Take a tour of artist Cynthia Wick's open studio in Lenox

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PHOTO GALLERY | Cynthia Wick's Open Studio

LENOX — As an executive for companies that produced movie marketing materials in New York City and Los Angeles, Cynthia Wick needed to capture the essence of feature films in limited amounts of space and time. Nearly 20 years later, Wick is still synthesizing narratives, but now she's doing so in the Berkshires with a paint brush and canvas.

On Thursday, June 15, Wick opened her home studio in Lenox to the public, displaying 22 paintings of trees that were inspired by the woods behind the home she and her husband, Channing Gibson, bought in 2008 after moving from Los Angeles. The exhibition, "Into the Woods," is available to view on Saturdays from 10 a.m. to 3 p.m. throughout July and by appointment, providing art lovers with the chance to wander into an abstract forest.

"You're offering them not the whole story, just something that you hope will intrigue them enough to want to spend more time in front of it and examine it," Wick said during an interview at the studio on a recent Friday afternoon.

For example, in a mostly blue-and-black piece near the studio's entrance, a branch looks like a hand, leaving the viewer to wonder about the relationship between the depicted trees.

"To me, they're having a dialogue. Those trees are talking to each other, or they're dancing with each other," Wick said.

Though narratives have always been vital to Wick's creations, her journey into the abstract is a diversion from her past. As a marketing executive at 20th Century Fox and a creative director at an advertising agency, Aspect Ratio, during the 1980s and 1990s, Wick could rely on scenes from movies such as "Die Hard" and "The Mask" to convey meaning. Moreover, the artwork she had created as a young artist living in New York City and as a stay-at-home mother during her spare time in Los Angeles had tended to be small figure paintings or illustrations.

But when Wick arrived in Lenox, she found herself staring out the window at the trees that tower over her sprawling lawn, intoxicated by the shifting light, shadows and colors as the seasons changed.

"This little inkling kept saying, 'God, the trees — the trees are like people. Paint the trees.' And then I just kept not listening to it," she said.

In 2012, a visit from Ellen Rand, the founder of the Art 101 gallery in Brooklyn, N.Y., gave her the encouragement she needed. Wick had emailed Rand, expressing her appreciation for Art 101 and providing a link to her website. Rand, who died in 2016, responded positively to Wick's work and eventually traveled to the studio to see it in person.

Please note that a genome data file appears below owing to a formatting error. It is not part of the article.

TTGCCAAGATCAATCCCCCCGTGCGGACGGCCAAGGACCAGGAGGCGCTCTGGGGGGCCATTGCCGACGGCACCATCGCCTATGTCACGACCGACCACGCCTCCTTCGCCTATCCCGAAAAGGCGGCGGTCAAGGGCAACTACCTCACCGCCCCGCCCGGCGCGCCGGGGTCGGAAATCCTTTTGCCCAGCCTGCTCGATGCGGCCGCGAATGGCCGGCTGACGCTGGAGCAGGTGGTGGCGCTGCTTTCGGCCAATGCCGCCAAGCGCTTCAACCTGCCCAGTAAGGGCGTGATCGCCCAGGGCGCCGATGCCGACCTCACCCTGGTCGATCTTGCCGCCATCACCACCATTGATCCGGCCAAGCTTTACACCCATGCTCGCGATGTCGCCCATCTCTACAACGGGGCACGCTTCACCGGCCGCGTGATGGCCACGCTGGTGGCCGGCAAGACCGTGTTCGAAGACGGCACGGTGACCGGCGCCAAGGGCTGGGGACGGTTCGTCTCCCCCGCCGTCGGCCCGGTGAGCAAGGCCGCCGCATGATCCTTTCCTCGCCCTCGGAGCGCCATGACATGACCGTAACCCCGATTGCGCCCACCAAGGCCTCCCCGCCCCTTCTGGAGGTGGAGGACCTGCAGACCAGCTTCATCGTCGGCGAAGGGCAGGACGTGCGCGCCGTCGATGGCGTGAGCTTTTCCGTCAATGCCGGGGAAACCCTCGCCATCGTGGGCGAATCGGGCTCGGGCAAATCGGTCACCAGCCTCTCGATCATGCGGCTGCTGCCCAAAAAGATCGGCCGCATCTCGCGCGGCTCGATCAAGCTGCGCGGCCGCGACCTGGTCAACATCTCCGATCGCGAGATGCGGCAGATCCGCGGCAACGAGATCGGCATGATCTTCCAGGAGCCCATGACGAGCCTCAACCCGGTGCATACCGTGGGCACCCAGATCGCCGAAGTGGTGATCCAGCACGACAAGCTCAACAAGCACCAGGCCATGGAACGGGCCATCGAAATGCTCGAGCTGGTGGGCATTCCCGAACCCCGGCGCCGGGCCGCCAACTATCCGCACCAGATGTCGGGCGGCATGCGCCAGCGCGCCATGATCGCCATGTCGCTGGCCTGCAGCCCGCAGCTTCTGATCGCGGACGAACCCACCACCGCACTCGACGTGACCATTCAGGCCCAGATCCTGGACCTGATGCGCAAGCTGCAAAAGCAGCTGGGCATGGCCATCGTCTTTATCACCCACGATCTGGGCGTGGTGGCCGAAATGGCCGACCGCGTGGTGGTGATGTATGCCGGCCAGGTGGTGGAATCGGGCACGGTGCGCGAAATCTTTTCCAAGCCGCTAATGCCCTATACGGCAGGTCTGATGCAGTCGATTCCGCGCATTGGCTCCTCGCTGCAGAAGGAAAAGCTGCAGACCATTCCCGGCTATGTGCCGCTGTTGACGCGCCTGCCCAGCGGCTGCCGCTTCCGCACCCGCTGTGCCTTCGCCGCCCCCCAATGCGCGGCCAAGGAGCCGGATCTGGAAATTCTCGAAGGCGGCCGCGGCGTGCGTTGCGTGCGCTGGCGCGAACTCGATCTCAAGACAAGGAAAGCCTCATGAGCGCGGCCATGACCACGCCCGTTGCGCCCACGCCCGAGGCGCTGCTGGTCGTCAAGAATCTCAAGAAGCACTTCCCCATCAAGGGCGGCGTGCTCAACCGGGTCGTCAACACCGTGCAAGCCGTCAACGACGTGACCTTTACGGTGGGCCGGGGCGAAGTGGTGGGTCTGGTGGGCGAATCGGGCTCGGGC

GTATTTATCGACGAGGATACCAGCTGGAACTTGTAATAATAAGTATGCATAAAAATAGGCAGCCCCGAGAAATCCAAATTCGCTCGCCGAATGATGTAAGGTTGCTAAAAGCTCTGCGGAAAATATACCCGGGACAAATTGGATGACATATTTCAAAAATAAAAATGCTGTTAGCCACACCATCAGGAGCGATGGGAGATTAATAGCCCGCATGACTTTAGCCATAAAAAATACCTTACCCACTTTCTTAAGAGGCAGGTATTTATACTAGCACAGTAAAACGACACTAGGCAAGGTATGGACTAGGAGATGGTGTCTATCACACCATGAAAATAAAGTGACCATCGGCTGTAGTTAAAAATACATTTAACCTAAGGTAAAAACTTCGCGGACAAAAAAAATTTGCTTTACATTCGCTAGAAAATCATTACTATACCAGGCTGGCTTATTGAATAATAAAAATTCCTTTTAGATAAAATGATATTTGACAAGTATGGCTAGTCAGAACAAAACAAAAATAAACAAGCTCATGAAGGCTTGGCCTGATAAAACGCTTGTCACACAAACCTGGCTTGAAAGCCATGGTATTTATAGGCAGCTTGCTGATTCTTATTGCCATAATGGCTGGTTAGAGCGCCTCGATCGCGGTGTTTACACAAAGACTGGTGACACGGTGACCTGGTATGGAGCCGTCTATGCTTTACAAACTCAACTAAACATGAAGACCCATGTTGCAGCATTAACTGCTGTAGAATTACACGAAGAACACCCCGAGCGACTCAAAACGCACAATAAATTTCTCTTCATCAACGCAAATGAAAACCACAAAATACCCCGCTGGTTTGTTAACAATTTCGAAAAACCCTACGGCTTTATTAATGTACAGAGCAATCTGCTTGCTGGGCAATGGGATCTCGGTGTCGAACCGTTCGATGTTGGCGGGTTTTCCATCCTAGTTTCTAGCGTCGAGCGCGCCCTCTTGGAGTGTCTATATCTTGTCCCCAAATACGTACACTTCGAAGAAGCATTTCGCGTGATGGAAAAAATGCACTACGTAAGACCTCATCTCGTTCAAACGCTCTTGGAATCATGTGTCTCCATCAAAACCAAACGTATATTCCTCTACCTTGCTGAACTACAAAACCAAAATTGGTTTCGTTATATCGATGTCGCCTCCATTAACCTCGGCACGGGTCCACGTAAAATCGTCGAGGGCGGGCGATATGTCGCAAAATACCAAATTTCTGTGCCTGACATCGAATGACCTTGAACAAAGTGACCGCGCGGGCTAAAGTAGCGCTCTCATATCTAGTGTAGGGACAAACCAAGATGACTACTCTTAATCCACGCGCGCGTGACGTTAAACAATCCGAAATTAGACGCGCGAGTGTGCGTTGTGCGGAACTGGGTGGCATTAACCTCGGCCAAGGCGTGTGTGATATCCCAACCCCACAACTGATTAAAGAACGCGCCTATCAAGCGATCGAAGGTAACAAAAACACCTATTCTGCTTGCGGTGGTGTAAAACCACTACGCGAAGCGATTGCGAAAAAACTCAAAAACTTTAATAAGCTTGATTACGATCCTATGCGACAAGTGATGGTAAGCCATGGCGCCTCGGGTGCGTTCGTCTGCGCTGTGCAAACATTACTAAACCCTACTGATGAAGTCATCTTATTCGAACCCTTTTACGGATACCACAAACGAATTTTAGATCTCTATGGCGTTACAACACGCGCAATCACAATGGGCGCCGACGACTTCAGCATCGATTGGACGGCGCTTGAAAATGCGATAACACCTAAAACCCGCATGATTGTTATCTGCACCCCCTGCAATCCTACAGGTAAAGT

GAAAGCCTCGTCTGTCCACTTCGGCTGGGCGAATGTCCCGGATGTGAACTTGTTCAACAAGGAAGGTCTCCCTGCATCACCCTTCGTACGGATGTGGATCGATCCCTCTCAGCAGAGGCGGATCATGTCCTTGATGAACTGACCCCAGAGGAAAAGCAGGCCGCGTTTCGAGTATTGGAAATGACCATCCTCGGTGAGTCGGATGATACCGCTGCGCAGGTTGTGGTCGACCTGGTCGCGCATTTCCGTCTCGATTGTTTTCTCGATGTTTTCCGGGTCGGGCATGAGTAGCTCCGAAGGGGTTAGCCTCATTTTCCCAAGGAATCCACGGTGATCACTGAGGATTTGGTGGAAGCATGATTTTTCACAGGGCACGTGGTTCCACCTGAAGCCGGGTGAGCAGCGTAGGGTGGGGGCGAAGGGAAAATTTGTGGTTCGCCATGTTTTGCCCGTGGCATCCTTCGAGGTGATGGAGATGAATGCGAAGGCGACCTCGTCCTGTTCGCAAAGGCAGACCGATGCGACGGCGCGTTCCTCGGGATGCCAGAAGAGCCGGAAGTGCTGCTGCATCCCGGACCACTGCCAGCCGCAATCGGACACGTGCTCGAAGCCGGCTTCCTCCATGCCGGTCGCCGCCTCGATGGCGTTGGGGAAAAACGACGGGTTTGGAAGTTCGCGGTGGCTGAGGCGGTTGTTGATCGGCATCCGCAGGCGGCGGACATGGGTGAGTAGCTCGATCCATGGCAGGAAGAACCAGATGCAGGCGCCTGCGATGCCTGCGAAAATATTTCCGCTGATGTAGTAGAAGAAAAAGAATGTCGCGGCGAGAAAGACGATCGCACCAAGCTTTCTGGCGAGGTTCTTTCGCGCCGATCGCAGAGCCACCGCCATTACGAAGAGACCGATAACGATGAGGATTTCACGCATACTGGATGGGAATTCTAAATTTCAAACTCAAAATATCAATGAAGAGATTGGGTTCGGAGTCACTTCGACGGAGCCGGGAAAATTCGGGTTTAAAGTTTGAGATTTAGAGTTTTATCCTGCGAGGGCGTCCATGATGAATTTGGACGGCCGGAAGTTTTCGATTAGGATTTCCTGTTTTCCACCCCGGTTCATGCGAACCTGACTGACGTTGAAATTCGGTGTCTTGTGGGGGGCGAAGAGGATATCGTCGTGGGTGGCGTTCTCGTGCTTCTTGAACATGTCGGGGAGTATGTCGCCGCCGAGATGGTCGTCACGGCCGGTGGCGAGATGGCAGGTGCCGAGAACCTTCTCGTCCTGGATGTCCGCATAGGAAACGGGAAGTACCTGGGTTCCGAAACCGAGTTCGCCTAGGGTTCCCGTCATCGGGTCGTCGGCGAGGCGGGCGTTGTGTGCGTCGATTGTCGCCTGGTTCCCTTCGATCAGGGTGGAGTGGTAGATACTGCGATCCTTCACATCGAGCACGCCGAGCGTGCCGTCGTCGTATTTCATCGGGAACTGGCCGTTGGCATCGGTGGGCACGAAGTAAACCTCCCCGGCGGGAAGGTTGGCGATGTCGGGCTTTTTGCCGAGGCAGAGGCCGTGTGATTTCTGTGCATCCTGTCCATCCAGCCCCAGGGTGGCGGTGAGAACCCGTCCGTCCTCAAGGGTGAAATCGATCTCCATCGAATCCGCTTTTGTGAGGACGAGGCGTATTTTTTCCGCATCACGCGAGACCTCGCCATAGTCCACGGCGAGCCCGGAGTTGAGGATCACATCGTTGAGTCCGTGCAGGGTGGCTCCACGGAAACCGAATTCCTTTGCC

"Her guidance [was] so valuable to me because you're in this studio, painting by yourself, and in those days, I didn't know a painter here," Wick said. She had left behind a number of friends in Los Angeles who were artists, including Anne Ward.

"I was so thrilled for her but heartbroken, of course, for us," Ward said.

Ward and Wick have continued to talk at least once a week, but Wick has gradually built up a community of local artists she trusts to assess her work. One of them is Anastasia Traina, an East Chatham, N.Y., resident who was impressed by the exhibit's ability to capture the woods' fairy tale spirit.

"It's a magical place. You could meet a monster or meet a prince," Traina said.

Wick is aware that her work may not be well received by some.

"In a lot of painting circles, when you talk about emotion, it's a dirty word. And anything that smacks of being sentimental, people will say, 'Oh, the paintings are sentimental,' whatever. But I actually go straight into the guts of emotion," she said.

Ward said Wick's fearlessness has been apparent since she met her about 12 years ago, so it's natural that her art represents this quality. In this exhibit, the paintings' varying sizes drew Ward's attention when Wick gave her a virtual tour of her studio.

"Maybe from her Hollywood past, there's a piece of Cindy that's so bold," Ward said.

Wick is certainly not a wallflower. Since moving to Lenox, she and Gibson have become heavily involved in local politics (Gibson is a selectman). Wick has also actively opposed Donald Trump's administration, creating political cartoons on her iPad that have been published by The Huffington Post.

But Wick's studio is a testament to her ability to adapt to and relish her environs. It is the convergence of her two transformations: from figure painter to abstractionist and from big city marketing executive to small town artist. She points out that the project would have been impossible without the help of a local architect who built the space and the support of her Berkshire County friends.

"It's as much about the people as it is about the paintings and me," she said.


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